The sky-rocketing popularity of smartphones is giving mobile banking the necessary momentum for take-off in North America. Smartphones offer several advantages over regular mobile phones such as the ability to download banking apps that are faster and easier to use than mobile browsers, writes Robin Arnfield


While the number of customers accessing their accounts via mobile devices is still below the numbers using branches, ATMs and PC-web banking, it is the rate of growth in smartphone users that is prompting banks to take action. “When the smartphone market took off, North American banks had to offer mobile apps,” says David Albertazzi, senior analyst at US consultancy Aite Group. “Apps provide a better user experience than mobile browsers or SMS text-based banking. They can be tailored to the specifics of the user’s smartphone, which you can’t do with browsers.”

US consultancy Javelin Strategy & Research predicts that US smartphone users will rise from 59m in 2010 to 138m in 2015. In Canada, 48 percent of mobile phone users aged 18-34 have a smartphone, with smartphone penetration among 18-24 year-olds reaching 55%, according to research by Quorus Consulting Group for the Canadian Wireless Telecommunications Association (CWTA).

“Smartphone ownership has really grown in the last year and is driving the increase in m-banking,” says Stephanie Houck, research director at digital audience measurement firm comScore.



In the 14 months to April 2011, the number of Canadians using banking apps on their smartphones went from zero to 2.5m, says Solutions Research Group. Over a third (38%) of all Canadian smartphone-owners currently use banking apps, the Canadian consultancy says. The TD Canada Trust app has the most users, followed by CIBC, RBC Royal Bank, Scotiabank and BMO Bank of Montreal.

According to comScore, the number of US consumers accessing mobile financial services such as bank, credit card or brokerage accounts via apps grew by 120% between the first quarter of 2010 and the first quarter of 2011. comScore says that 33m Americans used a mobile device (smartphones and regular mobile phones) to access their financial (bank/credit card/brokerage) accounts in Q1 2011, including 30 million who logged on to m-banking.

“Currently, 49m people, or 24% of the adult US population, use m-banking,” estimates Mark Schwanhausser, Javelin’s senior financial services analyst. “By 2015, this figure will rise to 86m people, or 41% of the adult US population.”

Banks are finding that they have to offer mobile banking via SMS, web browsers and smartphone apps, the so-called “triple play” approach. “You need to let customers use whatever channel they prefer,” says Schwanhausser. “If you go with one technology, you leave out part of the market. Also, our survey data shows that people want to be able to use all three m-banking modes. For example, they want to check their balance via SMS, but feel more secure paying bills via an app.”

The ability to deposit cheques into a bank account by scanning them into a smartphone’s built-in camera could prove very popular in the US. “Mobile remote deposit capture (MRDC) is the application that will really make customers want to do m-banking, as it saves having to go to the ATM or the branch,” says Schwanhausser.

MRDC is currently offered by banks such as JPMorganChase, PNC Bank, US Bank, and USAA, a financial institution that serves the US military. “A lot of US banks are now developing MRDC services as they are feeling the competitive heat from Chase,” Bart Narter, senior vice president in US consultancy Celent’s Banking Group, says. While US banking regulations allow for remote cheque deposits, there is no such regulatory framework in Canada, so no Canadian banks are able to offer mobile cheque deposit.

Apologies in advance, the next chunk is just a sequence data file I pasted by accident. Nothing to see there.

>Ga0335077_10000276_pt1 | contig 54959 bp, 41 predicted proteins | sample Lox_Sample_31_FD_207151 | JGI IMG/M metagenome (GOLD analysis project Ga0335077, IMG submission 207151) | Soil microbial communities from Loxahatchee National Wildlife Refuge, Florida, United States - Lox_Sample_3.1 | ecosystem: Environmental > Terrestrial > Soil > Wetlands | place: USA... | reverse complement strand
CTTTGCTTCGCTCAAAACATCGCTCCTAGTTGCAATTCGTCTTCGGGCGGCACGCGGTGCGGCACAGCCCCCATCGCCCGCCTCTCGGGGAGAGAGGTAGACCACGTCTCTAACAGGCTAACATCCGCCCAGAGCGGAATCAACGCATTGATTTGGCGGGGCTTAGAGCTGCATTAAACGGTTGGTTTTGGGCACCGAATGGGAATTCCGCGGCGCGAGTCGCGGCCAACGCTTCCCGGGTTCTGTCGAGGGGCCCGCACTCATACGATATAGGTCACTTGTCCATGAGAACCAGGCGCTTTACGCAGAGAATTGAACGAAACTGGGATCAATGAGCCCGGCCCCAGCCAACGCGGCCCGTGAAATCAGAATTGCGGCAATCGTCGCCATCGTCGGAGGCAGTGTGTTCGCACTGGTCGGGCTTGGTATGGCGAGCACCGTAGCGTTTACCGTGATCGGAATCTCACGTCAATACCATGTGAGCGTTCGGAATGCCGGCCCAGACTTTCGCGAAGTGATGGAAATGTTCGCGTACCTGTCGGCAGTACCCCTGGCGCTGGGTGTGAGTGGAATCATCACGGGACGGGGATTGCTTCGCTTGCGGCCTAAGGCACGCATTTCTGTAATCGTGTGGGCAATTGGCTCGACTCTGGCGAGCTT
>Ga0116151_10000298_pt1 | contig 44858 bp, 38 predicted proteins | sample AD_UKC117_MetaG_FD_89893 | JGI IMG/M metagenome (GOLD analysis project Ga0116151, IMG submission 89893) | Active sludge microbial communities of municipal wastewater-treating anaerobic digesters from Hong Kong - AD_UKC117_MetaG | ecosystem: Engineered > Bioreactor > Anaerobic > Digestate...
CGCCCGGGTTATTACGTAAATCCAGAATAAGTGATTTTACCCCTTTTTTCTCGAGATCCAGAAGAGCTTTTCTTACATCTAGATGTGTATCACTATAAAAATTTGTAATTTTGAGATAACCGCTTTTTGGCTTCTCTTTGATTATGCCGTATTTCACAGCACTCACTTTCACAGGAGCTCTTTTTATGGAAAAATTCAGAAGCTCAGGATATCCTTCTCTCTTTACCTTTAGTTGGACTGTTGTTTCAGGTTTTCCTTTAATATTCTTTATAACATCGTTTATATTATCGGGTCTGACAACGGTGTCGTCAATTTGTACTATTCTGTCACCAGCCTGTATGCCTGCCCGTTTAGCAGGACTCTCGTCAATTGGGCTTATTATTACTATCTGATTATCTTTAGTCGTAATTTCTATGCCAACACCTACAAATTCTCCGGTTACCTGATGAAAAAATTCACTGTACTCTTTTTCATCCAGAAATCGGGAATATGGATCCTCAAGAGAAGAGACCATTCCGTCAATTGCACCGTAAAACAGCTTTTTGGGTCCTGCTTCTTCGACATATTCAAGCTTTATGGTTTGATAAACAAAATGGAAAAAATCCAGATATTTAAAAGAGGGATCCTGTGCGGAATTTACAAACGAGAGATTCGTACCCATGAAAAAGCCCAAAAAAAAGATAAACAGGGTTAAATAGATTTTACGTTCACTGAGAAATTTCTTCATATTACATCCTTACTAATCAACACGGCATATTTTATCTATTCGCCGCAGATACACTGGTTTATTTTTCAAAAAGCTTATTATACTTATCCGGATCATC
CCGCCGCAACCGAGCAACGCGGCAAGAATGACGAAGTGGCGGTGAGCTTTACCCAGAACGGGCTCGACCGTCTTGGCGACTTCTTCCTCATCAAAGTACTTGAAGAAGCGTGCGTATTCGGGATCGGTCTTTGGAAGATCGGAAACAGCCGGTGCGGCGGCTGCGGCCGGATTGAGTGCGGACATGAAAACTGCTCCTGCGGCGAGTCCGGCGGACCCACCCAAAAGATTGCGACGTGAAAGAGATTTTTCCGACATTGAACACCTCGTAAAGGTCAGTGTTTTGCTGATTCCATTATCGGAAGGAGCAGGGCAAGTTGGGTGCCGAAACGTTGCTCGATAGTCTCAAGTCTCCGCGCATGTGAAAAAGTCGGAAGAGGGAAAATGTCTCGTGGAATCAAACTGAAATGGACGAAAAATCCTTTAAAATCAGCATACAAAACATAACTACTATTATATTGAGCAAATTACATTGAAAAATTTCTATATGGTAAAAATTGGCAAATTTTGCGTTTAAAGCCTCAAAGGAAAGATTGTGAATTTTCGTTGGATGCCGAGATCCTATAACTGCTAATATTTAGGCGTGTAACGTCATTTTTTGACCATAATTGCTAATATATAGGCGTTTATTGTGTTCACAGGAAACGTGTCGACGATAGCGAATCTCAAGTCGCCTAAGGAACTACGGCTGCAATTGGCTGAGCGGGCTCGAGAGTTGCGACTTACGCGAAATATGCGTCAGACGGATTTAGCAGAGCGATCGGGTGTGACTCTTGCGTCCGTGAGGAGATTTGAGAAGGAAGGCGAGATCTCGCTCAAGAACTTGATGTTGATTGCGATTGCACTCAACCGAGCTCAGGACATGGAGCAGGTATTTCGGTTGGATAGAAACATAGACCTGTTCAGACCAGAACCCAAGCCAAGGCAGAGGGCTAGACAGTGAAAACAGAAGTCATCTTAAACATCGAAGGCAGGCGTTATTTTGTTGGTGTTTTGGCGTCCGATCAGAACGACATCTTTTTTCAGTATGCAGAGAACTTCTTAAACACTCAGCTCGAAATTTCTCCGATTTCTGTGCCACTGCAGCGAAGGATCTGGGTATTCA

Wells Fargo

Like other top US banks, Wells Fargo has seen rapid adoption of m-banking. At 31 March 2011, Wells Fargo had 5.5m active mobile customers. “We’re seeing 9-10 customer log-ins per user per month via mobile browsers and apps, while we’re receiving 23-25 text message-based enquiries per user per month,” says Jinee Ellis, vice president for Wells Fargo’s Retail Mobile Channel.

Wells Fargo’s m-banking strategy is to develop services that fit its customers’ lifestyles. “We spend a lot of time conducting customer research, and everything we do is driven by user feedback,” says Ellis.

“Wells Fargo is doing the analytics to see what’s happening with its m-banking customers,” Neil St. Germain, senior vice president at US consultancy Speer & Associates, says. “Many other banks don’t do the customer analytics, they just create a mobile platform – a case of ‘build it and they’ll come.’”

Wells Fargo offers transactional banking via its mobile website as well as via apps running on iPhones, Palms, BlackBerries and Android-based smartphones. Services include transfers between a customer’s accounts at Wells Fargo as well as transfers to the accounts of other Wells Fargo customers. The bank also offers account informational services via text messaging.

“We’ve found that customers are attracted to the speed of text-based banking,” says Ellis. “If they want to find out their balance, a bill due date, or the nearest ATM, they don’t have to log on. All they have to do is send a text, and the answer comes very quickly. They can do that while waiting in a checkout line.”

When the SMS service was launched in 2007, it was initially only available for PC online banking users. However, in 2010 the service was made available to all bank customers. “A lot of people who don’t have time to do PC banking, or who don’t have access to a computer during the day, would like to use SMS banking,” says Ellis. However, to use transactional mobile browser or app banking, Wells Fargo customers first need to register via PC banking.

Smartphone banking has found a place in the lives of busy customers, Ellis says. “If they have a smartphone, customers don’t have to drive by a bank, or carve out time in the evening to do banking,” she says. “They can take care of financial tasks on their ‘to do’ list immediately, whenever and wherever they think of them, for example bill payment. Mobile apps are so convenient, that customers prefer to use their smartphones even when they have access to a PC. They don’t have to boot up their PC, and they can get the task done quicker using the app.”

Wells Fargo encourages customers to play a proactive role in identifying fraud by signing up for transaction alerts. Customers can opt to receive these near real-time notifications via SMS or emails.



In partnership with Bank of America and Chase, Wells Fargo has launched clearXchange, a service enabling customers to make mobile or PC-based person-to-person (P2P) transfers to other banks. With clearXchange, all the sender needs is the recipient’s email address or mobile phone number, instead of having to provide the recipient’s chequeing account number and bank routing number, or open an external account with a service such as PayPal.